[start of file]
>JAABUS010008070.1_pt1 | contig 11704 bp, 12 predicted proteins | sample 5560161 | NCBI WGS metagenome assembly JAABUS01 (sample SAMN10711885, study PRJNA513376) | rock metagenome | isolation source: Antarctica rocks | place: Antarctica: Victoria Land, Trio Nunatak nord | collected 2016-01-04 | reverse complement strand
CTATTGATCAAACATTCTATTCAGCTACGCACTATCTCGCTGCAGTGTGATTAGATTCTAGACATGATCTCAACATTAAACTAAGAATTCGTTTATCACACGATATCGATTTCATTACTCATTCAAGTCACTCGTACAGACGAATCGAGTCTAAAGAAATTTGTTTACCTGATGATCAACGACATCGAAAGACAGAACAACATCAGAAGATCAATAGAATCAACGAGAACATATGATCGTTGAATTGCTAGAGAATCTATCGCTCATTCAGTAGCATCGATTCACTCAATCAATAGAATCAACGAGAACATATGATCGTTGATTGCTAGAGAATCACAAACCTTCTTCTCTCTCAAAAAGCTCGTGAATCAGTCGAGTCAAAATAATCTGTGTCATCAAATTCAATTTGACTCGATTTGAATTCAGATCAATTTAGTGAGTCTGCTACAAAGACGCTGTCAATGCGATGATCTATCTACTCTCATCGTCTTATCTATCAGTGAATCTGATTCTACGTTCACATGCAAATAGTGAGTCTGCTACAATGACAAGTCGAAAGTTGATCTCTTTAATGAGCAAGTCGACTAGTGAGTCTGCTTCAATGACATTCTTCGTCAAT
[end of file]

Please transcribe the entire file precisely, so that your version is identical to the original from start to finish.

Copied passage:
>JAABUS010008070.1_pt1 | contig 11704 bp, 12 predicted proteins | sample 5560161 | NCBI WGS metagenome assembly JAABUS01 (sample SAMN10711885, study PRJNA513376) | rock metagenome | isolation source: Antarctica rocks | place: Antarctica: Victoria Land, Trio Nunatak nord | collected 2016-01-04 | reverse complement strand
CTATTGATCAAACATTCTATTCAGCTACGCACTATCTCGCTGCAGTGTGATTAGATTCTAGACATGATCTCAACATTAAACTAAGAATTCGTTTATCACACGATATCGATTTCATTACTCATTCAAGTCACTCGTACAGACGAATCGAGTCTAAAGAAATTTGTTTACCTGATGATCAACGACATCGAAAGACAGAACAACATCAGAAGATCAATAGAATCAACGAGAACATATGATCGTTGAATTGCTAGAGAATCTATCGCTCATTCAGTAGCATCGATTCACTCAATCAATAGAATCAACGAGAACATATGATCGTTGATTGCTAGAGAATCACAAACCTTCTTCTCTCTCAAAAAGCTCGTGAATCAGTCGAGTCAAAATAATCTGTGTCATCAAATTCAATTTGACTCGATTTGAATTCAGATCAATTTAGTGAGTCTGCTACAAAGACGCTGTCAATGCGATGATCTATCTACTCTCATCGTCTTATCTATCAGTGAATCTGATTCTACGTTCACATGCAAATAGTGAGTCTGCTACAATGACAAGTCGAAAGTTGATCTCTTTAATGAGCAAGTCGACTAGTGAGTCTGCTTCAATGACATTCTTCGTCAAT